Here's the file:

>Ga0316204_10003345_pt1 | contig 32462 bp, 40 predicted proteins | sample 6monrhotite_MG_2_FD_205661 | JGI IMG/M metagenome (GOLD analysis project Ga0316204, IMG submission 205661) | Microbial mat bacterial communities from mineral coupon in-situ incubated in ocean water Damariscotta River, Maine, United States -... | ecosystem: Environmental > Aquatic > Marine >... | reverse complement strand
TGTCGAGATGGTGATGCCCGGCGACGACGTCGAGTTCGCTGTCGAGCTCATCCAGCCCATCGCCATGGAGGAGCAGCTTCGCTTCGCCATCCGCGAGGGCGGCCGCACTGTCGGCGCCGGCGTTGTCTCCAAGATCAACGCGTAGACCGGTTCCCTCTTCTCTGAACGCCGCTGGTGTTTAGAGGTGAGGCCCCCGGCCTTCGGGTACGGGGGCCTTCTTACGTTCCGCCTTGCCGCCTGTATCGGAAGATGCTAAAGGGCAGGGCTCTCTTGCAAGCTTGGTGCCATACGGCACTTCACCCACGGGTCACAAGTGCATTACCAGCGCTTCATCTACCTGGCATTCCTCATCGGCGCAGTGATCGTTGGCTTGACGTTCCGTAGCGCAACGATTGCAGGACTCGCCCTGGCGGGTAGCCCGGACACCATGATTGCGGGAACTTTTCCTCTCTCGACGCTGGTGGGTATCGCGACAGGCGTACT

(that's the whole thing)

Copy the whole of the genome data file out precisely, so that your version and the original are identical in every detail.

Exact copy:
>Ga0316204_10003345_pt1 | contig 32462 bp, 40 predicted proteins | sample 6monrhotite_MG_2_FD_205661 | JGI IMG/M metagenome (GOLD analysis project Ga0316204, IMG submission 205661) | Microbial mat bacterial communities from mineral coupon in-situ incubated in ocean water Damariscotta River, Maine, United States -... | ecosystem: Environmental > Aquatic > Marine >... | reverse complement strand
TGTCGAGATGGTGATGCCCGGCGACGACGTCGAGTTCGCTGTCGAGCTCATCCAGCCCATCGCCATGGAGGAGCAGCTTCGCTTCGCCATCCGCGAGGGCGGCCGCACTGTCGGCGCCGGCGTTGTCTCCAAGATCAACGCGTAGACCGGTTCCCTCTTCTCTGAACGCCGCTGGTGTTTAGAGGTGAGGCCCCCGGCCTTCGGGTACGGGGGCCTTCTTACGTTCCGCCTTGCCGCCTGTATCGGAAGATGCTAAAGGGCAGGGCTCTCTTGCAAGCTTGGTGCCATACGGCACTTCACCCACGGGTCACAAGTGCATTACCAGCGCTTCATCTACCTGGCATTCCTCATCGGCGCAGTGATCGTTGGCTTGACGTTCCGTAGCGCAACGATTGCAGGACTCGCCCTGGCGGGTAGCCCGGACACCATGATTGCGGGAACTTTTCCTCTCTCGACGCTGGTGGGTATCGCGACAGGCGTACT